Effective literature searching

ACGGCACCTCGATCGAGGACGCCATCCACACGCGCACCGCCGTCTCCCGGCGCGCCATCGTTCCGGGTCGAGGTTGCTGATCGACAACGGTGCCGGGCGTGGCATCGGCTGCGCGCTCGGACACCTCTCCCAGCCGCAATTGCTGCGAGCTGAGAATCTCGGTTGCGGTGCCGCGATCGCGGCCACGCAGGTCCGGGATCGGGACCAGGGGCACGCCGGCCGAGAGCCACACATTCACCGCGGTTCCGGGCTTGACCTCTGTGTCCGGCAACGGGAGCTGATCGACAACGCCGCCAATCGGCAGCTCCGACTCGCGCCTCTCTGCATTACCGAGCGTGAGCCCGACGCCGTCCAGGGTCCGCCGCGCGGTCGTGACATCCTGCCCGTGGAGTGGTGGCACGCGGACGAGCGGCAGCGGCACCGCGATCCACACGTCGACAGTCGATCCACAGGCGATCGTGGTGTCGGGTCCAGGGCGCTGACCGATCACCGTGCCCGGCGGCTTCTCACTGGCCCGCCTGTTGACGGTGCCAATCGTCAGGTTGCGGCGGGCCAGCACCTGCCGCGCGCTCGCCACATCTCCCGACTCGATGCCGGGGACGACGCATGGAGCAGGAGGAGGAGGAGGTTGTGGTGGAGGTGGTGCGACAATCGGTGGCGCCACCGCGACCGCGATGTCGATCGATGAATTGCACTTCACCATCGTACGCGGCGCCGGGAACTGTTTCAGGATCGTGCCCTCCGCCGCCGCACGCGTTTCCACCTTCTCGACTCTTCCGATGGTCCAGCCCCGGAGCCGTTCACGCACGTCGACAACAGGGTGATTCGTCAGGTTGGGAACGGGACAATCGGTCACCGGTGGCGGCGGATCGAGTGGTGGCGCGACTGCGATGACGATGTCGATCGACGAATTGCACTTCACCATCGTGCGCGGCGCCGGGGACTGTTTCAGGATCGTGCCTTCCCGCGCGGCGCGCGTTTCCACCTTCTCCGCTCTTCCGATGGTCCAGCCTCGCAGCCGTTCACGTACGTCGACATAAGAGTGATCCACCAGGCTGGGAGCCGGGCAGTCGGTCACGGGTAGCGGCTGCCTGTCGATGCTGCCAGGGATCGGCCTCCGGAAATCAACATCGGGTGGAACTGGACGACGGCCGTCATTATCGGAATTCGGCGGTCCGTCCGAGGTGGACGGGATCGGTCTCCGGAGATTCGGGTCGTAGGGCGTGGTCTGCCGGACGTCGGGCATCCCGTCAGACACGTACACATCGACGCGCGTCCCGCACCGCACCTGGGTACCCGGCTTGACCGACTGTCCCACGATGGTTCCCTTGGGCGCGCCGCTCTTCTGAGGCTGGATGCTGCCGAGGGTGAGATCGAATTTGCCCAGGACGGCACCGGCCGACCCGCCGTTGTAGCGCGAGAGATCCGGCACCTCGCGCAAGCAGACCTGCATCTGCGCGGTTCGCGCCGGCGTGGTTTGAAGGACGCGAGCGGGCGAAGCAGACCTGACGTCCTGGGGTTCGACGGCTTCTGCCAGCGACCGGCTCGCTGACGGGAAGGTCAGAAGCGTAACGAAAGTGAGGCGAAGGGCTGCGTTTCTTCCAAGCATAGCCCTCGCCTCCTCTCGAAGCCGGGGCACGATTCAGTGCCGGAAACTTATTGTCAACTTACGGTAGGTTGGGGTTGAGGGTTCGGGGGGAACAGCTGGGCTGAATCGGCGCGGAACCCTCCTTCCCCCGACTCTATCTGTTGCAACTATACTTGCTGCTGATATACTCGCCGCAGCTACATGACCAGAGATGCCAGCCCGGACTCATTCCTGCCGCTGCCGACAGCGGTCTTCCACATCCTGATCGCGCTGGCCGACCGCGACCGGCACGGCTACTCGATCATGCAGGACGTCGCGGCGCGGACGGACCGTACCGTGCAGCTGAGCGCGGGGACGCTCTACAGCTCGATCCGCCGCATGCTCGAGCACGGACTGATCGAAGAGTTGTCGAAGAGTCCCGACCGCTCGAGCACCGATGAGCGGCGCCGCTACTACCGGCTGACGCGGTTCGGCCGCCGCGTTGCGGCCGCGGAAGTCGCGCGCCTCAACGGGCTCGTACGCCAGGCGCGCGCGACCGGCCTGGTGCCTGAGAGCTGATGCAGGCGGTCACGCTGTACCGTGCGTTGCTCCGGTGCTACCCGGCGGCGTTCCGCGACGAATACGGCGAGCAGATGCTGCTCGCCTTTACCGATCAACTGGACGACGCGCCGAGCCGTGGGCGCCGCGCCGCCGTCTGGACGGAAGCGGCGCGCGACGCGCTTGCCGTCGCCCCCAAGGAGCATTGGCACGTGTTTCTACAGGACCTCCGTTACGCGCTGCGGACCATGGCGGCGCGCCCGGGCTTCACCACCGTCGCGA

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Effective Literature Searching Some frequently asked questions Library & Archives Service www.lshtm.ac.uk/library I’ve never done any searching before , where should I be gin? • Define your topic • Choose the resources to search You should work through the steps of an effective literature search Working logically through these steps • ensuresChoose your search is focused, your searchsystematic terms and effective The Library has produced a handbook taking you through each step, you can download it at http://bit.ly/hCUzEq • Compile the strategy and run the search • Find the full text These are the steps You’ll notice that it is not until step that you actually run your search in a database Some people find this surprising, but it is important that you don’t miss out the preparatory stages If you don’t spend some time planning first you will find it frustrating and difficult to retrieve material relevant to your topic I have a rough idea of my topic, how can I tur n this into something I can search on? You need to work through step of the literature search process: defining your topic The next few slides will take you through the basics to achieve this, but this help sheet gives more detailed information http://bit.ly/epHrbT Firstly, you must be very specific about what it is you want to find This may sound obvious, but you are going to be searching a vast body of literature There are over 20 million citations in the PubMed database alone and only a small proportion of these will be relevant to your topic Unless you are very clear about what you want, retrieving these relevant items will be extremely difficult What you want the literature to tell you? Ask questions… Question x4 by Mike Coghlan http://www.flickr.com/photos/mikecogh/4256561918/ Reproduced under a Creative Commons Licence Turning our topic into a question is helpful because it forces us to think about what it is we really want to find It is important that this question is focused “How can maternity services be best delivered?” is too vague and ill-defined for an effective literature search Think about how many potential papers this could retrieve “Which are the most effective ways to deliver maternity services to rural populations in low-income countries” is much more appropriate In this case we have defined our topic by thinking about a specific population and geographical setting Which are the most effective ways to deliver maternity services to rural populations in low-income countries? Once you have developed a question you must identify the key concepts within it Which concepts must every paper that you find address in order for it to be relevant to you? We will need to use these concepts when we come up with our search terms I have highlighted the concepts that make up my question in red Everything I find must be about maternity services, rural populations and low-income countries If any of these concepts are not represented in a paper then it will not be relevant to me and I don’t want to find it Which databases should I search? PubMed/Medline Embase Global Health Biomedicine and clinical medicine Biomedical and clinical medicine International public health This is step of the literature search process The databases you choose depend very much on the search topic Each database covers a different topic or type of information and you must choose the ones that are most Africa-Wideappropriate Information for your search question.Cochrane Library Information from or about Africa Healthcare interventions CINAHL Nursing and allied health LSHTM database subscriptions are grouped by topic on our web-pages http://bit.ly/MlnRqz You may be prompted to log-in with your Moodle username and password (begins with lon) Popline Web of Science Reproductive and sexual health All academic disciplines, good for social sciences ELDIS Grey literature related to development issues These are some popular databases used at the School More information is available in this guide http://bit.ly/dYnuFT Find our complete database listing at http://bit.ly/MlnRqz How I identify appropriate search terms? Choosing your search terms is step of the literature search process We will need to refer back to the concepts we came up with at step A database is not cognitive, and it especially can’t understand nuances in language If I search for maternity services the database will not know I also want to find papers that discuss maternity care or maternal health services You need to think of all the ways each of your concepts could be described in the title or abstract of a paper Spend some time generating this list of keywords, your results will only be as good as what you put in Further information about indentifying search terms is available http://bit.ly/egNdZl Which are the most effective ways to deliver maternity services to rural populations in low-income countries? Maternity Services • • • • • • • • • • Maternal health service(s) Maternal healthcare Maternal health care Maternal service(s) Maternity care Maternity service(s) Postpartum care/service(s) Postnatal care/service(s) Rural populations • • • • • • Rural community/ties Rural population(s) Remote population(s) Remote community/ties Non-urban Villages Low income countries • • • • • • • • Developing country/countries Developing nation(s) Developing world Low resource setting LMIC(s) Africa(n) South East Asia(n) South America(n) Prenatal care/service(s) Antenatal care/service(s) Here are the keywords I came up with for each of the concepts in my maternity services question Notice how I have considered different word endings such as plurals, the databases will not search for these automatically You should also make sure you account for differences in UK and US spellings or terminology, and include the full name of any abbreviations What are subject headings? You may also hear subject headings referred to as MeSH terms or thesaurus terms When we search by subject heading we are not searching the terms the author has used in the title or the abstract, we are searching index terms that have been applied to each article to show what it is about They work in much the same way as the index of a book When we look up HIV in an index it tells us all the pages which have content about HIV In a similar way, using the subject heading HIV will bring us all the items in a database about HIV – whether they have used the term HIV, HIV-1, HIV-2, human immunodeficiency virus or something describe that concept This is aelse recordto from the Medline database In the red box are the index terms that are applied to this record Not every database uses subject headings, and those that each use different index to show what the apaper is about.set It is of these terms that terms A comprehensive search will use both keywords and subject headings A fuller you are searching when you search by subject heading explanation is available http://bit.ly/egNdZl How I combine my search terms together? We are now up to step of the search process, compiling the search and running it in a database This step is more completely explained here http://bit.ly/fJckU7 We have to input our search terms in a way that the databases understand so that they run the search in the way we want them to Most importantly, we have to use Boolean operators to join our terms – AND & OR OR AND OR means either – we join terms with OR when we want to find any of them OR finds articles with one or more of our terms, so all of the blue areas in the diagram We use OR to join our synonyms for the same concept – we want to find anything that discusses either maternity care OR maternal healthcare AND means both – if you join terms with AND you will only find items in which those terms appear together AND finds articles with all of our terms, so only the blue area of the diagram We use AND to combine our searches for different concepts – we want to find papers discussing both maternity services AND rural communities ( OR ) AND ( _ OR _ OR _ ) When we use AND & OR together in the same search line we need to use brackets to show the order in which we want our terms combined They work in the same way as brackets in algebra, breaking up discrete and separate sections of the search You can run your search as one long search string, using brackets to separate the concepts… ("maternity services" OR "maternal health services" OR "postnatal care" OR "postpartum care") AND ("rural populations" OR "remote populations" OR "rural communities" OR "remote communities" OR non-urban OR villages) AND ("developing country” OR "low income country" OR africa OR "south america" OR "south east asia") Or in many databases you can search for each concept separately, and then combine the individual searches together with AND at the end (matern* OR postnatal OR postpartum OR prenatal) and (care OR service*) rural communit* OR remote communit* OR rural population* OR remote population* OR village* OR non-urban developing countr* OR low-income OR africa* OR south america* OR south east asia* AND AND I have used truncation in this search (*) Adding the truncation symbol to the root of a word will find all the possible word endings e.g matern* will find both maternal and maternity You can find more tricks like this to improve your search here http://bit.ly/fJckU7 For the most comprehensive search your strategy should combine both keyword and subject heading searching The structure will look something like this: 1.1 Concept keyword search (matern* OR postnatal OR postpartum OR prenatal) and (care OR service*) 2.2 Concept subject heading search exp Maternal Health Services/ OR OR 22 keyword search 4.3 Concept 5.4 Concept subject heading search rural communit* OR remote communit* OR rural population* OR remote population* OR village* OR non-urban OR 5 Concept exp Rural Health Services/ OR Rural Population/ keyword search 8.6 Concept OR 63 subject heading search 9.7 ORdeveloping 10.3 AND AND 9world OR africa* OR south america* OR south east asia* 10 exp Developing Countries/ OR AND AND Why has my search not found what I need? Don’t expect to put together a perfect search strategy first time Searching is an iterative process and it often takes a couple of revisions before you have a strategy that is effective at finding what you want First, look at the results you have retrieved Most databases will highlight your search terms in the results so you can see why a particular item was returned Use this to start your thinking about how the strategy could be improved Why has my search not found what I need? Problem – I can’t find any papers Is the scope of your search too narrow? In this search, the strategy is very specific in that it only wants to find papers about Brazil Expanding the focus to find potentially Have you checked and American use of syntax? Makewould sure you havemore not misspelt relevant material your from spelling other South countries retrieve results a crucial keyword, and you have used Boolean operators, truncation etc correctly Are youyou searching the relevant database? Different databases contain different does thefor one youof are using cover your area? search above is from Have included allmost relevant keywords and subject headings? This search has notinformation, identified synonyms each the concepts This topic means thatThe papers using terminology Medline, butthat perhaps Global Health andare Popline would find more results as they focus on international and reproductive health respectively other than included in the search not retrieved The search would exclude anything where thepublic authorhealth talks about “maternal transmission” or “vertical transmission” You can use the terminology found in papers you have already identified to add to your list of terms Why has my search not found what I need? Problem – I have too many irrelevant papers Check your search terms, are they specific to the information you want to find? Often the same word can be used in many different contexts In this search, nursing has been used as a synonmyn for breast-feeding which returned many irrelevant results about the nursing profession In cases like these you will have to decide whether the term can be omitted from the search without loosing crucial papers Look out for where you have used very general terms in your search and replace these with what it is you really want to find Participation is not a great search term as it could mean anything Terms like “patient participation” or “community participation” are more specific and therefore more effective I’ve found some useful papers, now how I get the full text? This is step of the literature search process, finding the full text There are ways you can this Using the SFX@LSHTM button from within the database Find out how this works here http://bit.ly/hQc74Y LSHTM Library catalogue http://bit.ly/fIAuBg Using another Library – we can advise on schemes such as SCONUL Access (http://bit.ly/IZGL5) and HINARI (http://bit.ly/19DiQF) Request the material via our Document Delivery service http://bit.ly/eA8MJK How can I best manage my references? Mendeley (http://bit.ly/eIhYsI) IT Services supports reference management software, rather than the Library They have written guides to two freely available, web-based resources You can import references from most databases into these resources The guides will take you through this Zotero (http://bit.ly/hEULXv) I still have some questions • There is lots more information available on our web-pages http://bit.ly/dKcW3C, including resources for more advanced searching • Post a question to the Library Support Conferences on Moodle • Contact us by email library@lshtm.ac.uk [...]... Developing Countries/ 7 OR 8 3 AND 6 AND 9 Why has my search not found what I need? Don’t expect to put together a perfect search strategy first time Searching is an iterative process and it often takes a couple of revisions before you have a strategy that is effective at finding what you want First, look at the results you have retrieved Most databases will highlight your search terms in the results so... is not a great search term as it could mean anything Terms like “patient participation” or “community participation” are more specific and therefore more effective I’ve found some useful papers, now how do I get the full text? This is step 5 of the literature search process, finding the full text There are 4 ways you can do this 1 2 3 4 Using the SFX@LSHTM button from within the database Find out how... Makewould sure you havemore not misspelt relevant material your from spelling other South countries retrieve results a crucial keyword, and you have used Boolean operators, truncation etc correctly Are youyou searching the relevant database? Different databases contain different does thefor one youof are using cover your area? search above is from Have included allmost relevant keywords and subject headings?... maternal and maternity You can find more tricks like this to improve your search here http://bit.ly/fJckU7 For the most comprehensive search your strategy should combine both keyword and subject heading searching The structure will look something like this: 1.1 Concept 1 keyword search (matern* OR postnatal OR postpartum OR prenatal) and (care OR service*) 2.2 Concept 1 subject heading search exp Maternal... take you through this Zotero (http://bit.ly/hEULXv) I still have some questions • There is lots more information available on our web-pages http://bit.ly/dKcW3C, including resources for more advanced searching • Post a question to the Library Support Conferences on Moodle • Contact us by email library@lshtm.ac.uk